Author First name, Last name, Institution

Kara McKeown, Zayed University
Sabrina DeTurk, Zayed University

Document Type

Book Chapter

Source of Publication

Appropriate Museology, Appropriate Language: Essays on Translation and Communication in the Museum

Publication Date



For the past several decades, audio guides, frequently referred to as handheld guides, have become expected aids to the museum visitor’s enjoyment and understanding of the museum experience. At one time such devices were available only in major institutions, but now even smaller, less visited museums and historic sites regularly offer a handheld audio experience for their visitors. The approach to the development of audio guides and their content has altered substantially as our understanding of the museum visitor’s experience has changed. Advances in technology have enabled a range of technical possibilities that may enhance the visitor’s experience by, for example, allowing the visitor to customize their tour, providing multiple versions of a tour on one device, and linking tour content to interactive features via a visitor’s mobile phone. The potential for an audio guide to be much more than a “talking label” is infinite, and mobile phone technologies and apps provide a unique opportunity for museums to engage new audiences. Often these guides can be downloaded and reviewed even before the visitor physically encounters the museum.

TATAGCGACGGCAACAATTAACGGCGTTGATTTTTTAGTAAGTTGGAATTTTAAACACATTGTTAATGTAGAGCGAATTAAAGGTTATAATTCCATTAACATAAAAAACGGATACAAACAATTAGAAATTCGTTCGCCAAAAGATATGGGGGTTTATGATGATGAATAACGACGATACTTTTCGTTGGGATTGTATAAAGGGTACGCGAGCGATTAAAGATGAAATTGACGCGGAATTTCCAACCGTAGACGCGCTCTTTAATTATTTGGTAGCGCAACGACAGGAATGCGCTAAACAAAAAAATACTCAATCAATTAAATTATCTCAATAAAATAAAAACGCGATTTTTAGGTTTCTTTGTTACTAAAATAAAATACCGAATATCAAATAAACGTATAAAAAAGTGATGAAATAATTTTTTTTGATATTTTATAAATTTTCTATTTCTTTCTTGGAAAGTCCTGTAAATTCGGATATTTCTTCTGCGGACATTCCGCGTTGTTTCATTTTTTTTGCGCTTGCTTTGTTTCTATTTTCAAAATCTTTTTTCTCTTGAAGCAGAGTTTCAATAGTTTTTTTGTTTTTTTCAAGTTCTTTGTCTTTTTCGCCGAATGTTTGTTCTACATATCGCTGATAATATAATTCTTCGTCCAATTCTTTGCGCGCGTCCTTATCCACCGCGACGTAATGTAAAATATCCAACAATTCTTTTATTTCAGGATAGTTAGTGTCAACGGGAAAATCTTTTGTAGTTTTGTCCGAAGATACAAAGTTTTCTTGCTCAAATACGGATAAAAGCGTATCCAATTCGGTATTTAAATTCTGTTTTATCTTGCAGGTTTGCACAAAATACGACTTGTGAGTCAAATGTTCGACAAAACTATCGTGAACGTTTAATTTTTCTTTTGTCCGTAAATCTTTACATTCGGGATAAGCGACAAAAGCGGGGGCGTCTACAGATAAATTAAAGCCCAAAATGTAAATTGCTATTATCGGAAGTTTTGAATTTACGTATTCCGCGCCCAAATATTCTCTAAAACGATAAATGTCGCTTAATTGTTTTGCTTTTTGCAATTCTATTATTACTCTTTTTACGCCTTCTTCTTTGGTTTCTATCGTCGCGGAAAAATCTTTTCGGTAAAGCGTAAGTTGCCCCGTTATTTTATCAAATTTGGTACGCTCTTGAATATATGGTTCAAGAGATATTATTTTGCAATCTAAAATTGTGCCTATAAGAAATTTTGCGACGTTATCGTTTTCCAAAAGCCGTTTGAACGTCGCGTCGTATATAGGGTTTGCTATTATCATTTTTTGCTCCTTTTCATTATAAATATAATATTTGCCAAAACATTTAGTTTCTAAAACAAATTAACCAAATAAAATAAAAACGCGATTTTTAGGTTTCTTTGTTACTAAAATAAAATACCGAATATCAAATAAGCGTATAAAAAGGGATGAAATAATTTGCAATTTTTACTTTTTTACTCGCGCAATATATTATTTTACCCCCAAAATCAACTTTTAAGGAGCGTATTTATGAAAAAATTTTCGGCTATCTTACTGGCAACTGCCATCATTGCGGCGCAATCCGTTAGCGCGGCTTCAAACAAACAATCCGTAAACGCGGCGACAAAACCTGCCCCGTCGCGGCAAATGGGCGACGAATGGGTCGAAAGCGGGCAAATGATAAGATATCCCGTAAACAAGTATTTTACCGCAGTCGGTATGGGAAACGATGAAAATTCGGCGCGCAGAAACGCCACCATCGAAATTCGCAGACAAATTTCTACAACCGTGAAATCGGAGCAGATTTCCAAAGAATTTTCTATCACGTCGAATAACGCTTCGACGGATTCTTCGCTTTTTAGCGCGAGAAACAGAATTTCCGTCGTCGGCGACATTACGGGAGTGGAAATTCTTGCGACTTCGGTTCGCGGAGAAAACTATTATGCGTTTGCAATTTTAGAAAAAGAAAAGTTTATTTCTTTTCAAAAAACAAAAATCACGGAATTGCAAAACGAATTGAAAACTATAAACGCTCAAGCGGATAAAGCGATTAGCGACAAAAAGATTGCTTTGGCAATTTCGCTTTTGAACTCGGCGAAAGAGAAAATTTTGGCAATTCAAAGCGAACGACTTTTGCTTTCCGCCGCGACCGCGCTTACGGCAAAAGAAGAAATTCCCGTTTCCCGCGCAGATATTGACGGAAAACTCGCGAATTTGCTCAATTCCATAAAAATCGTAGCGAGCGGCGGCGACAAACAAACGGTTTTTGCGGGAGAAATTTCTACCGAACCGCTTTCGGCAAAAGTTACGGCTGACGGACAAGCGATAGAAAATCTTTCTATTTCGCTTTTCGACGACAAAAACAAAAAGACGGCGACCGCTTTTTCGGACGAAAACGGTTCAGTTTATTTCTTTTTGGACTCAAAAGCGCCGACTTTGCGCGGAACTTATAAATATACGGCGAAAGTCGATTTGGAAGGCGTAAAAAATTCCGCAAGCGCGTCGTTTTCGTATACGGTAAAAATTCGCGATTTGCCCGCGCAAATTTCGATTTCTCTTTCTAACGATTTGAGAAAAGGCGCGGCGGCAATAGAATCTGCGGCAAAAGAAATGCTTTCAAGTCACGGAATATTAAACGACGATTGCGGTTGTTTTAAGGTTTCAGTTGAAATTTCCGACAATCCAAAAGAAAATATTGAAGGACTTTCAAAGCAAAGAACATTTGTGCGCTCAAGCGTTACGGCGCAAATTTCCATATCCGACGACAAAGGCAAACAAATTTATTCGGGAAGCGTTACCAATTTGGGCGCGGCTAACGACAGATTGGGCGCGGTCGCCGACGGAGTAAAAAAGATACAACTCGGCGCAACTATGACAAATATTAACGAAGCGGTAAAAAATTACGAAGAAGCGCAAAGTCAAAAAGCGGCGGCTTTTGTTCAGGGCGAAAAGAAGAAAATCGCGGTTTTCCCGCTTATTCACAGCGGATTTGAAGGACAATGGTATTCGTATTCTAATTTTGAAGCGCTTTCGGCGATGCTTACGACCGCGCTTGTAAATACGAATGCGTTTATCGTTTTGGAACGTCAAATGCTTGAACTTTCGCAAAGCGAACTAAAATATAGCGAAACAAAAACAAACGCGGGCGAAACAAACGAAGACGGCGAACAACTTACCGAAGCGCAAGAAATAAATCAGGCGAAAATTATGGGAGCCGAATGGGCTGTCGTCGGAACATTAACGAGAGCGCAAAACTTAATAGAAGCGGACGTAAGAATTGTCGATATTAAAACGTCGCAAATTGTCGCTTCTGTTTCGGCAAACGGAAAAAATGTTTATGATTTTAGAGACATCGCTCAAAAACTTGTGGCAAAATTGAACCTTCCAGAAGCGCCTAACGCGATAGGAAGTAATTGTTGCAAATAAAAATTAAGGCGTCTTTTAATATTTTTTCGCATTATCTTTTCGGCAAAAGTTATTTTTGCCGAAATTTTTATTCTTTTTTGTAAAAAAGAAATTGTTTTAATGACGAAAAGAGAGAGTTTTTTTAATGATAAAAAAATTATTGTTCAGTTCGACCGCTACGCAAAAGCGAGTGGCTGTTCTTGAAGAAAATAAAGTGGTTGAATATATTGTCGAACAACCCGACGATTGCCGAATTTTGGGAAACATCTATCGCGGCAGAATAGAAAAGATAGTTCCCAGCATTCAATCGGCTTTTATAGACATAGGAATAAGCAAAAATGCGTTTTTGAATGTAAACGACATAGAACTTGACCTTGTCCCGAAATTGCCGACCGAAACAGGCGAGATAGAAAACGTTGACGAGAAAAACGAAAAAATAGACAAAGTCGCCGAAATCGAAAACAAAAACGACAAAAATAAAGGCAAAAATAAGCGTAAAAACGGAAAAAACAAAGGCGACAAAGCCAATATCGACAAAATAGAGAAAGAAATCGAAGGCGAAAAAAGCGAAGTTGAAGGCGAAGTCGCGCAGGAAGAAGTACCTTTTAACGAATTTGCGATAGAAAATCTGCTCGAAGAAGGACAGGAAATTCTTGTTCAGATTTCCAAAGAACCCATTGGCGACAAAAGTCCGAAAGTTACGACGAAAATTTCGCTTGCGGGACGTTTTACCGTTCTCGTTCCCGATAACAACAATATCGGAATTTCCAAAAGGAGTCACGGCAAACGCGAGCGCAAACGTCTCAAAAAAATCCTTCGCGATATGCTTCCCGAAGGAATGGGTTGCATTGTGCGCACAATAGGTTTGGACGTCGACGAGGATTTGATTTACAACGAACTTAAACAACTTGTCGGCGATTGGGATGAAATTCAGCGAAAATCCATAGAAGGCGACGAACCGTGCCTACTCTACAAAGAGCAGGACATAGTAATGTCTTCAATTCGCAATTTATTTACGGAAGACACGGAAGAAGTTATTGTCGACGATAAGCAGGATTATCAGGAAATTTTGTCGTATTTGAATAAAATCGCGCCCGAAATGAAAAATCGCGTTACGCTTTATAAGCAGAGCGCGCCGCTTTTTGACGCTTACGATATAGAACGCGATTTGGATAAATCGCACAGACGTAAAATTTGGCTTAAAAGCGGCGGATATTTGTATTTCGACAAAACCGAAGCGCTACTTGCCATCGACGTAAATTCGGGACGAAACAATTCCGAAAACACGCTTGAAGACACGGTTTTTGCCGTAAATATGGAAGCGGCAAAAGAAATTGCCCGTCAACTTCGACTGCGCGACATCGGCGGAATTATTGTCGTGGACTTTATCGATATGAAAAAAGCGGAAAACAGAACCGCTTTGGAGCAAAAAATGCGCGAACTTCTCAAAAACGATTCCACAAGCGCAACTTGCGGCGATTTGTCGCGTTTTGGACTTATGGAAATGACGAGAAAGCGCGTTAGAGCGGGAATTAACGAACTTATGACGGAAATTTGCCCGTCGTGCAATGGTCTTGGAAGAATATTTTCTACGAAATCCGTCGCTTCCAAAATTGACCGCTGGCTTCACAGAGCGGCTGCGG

Although some museums in the United Arab Emirates employ audio guides as part of their visitor engagement strategy, many have yet to fully exploit this opportunity. Moreover, UAE museums in general have yet to develop the kind of interactive technologies that can be integrated with visitors’ own handheld digital devices, such as smartphones. These technologies can prepare the visitor for their museum experience, enhance that experience while at the museum, and encourage ongoing exploration of the objects and themes encountered after the visit is completed. This essay provides a brief overview of trends in the use of handheld audio and digital technology in museums internationally, surveys the current state of such technology in major UAE museums and historical sites, and offers some thoughts on how such technology might be further developed and deployed by these and other institutions in the future.


Hochschule für Technik und Wirtschaft Berlin

First Page


Last Page



Arts and Humanities

Creative Commons License

Creative Commons Attribution 4.0 International License
This work is licensed under a Creative Commons Attribution 4.0 International License.

Indexed in Scopus


Open Access


Open Access Type

Green: A manuscript of this publication is openly available in a repository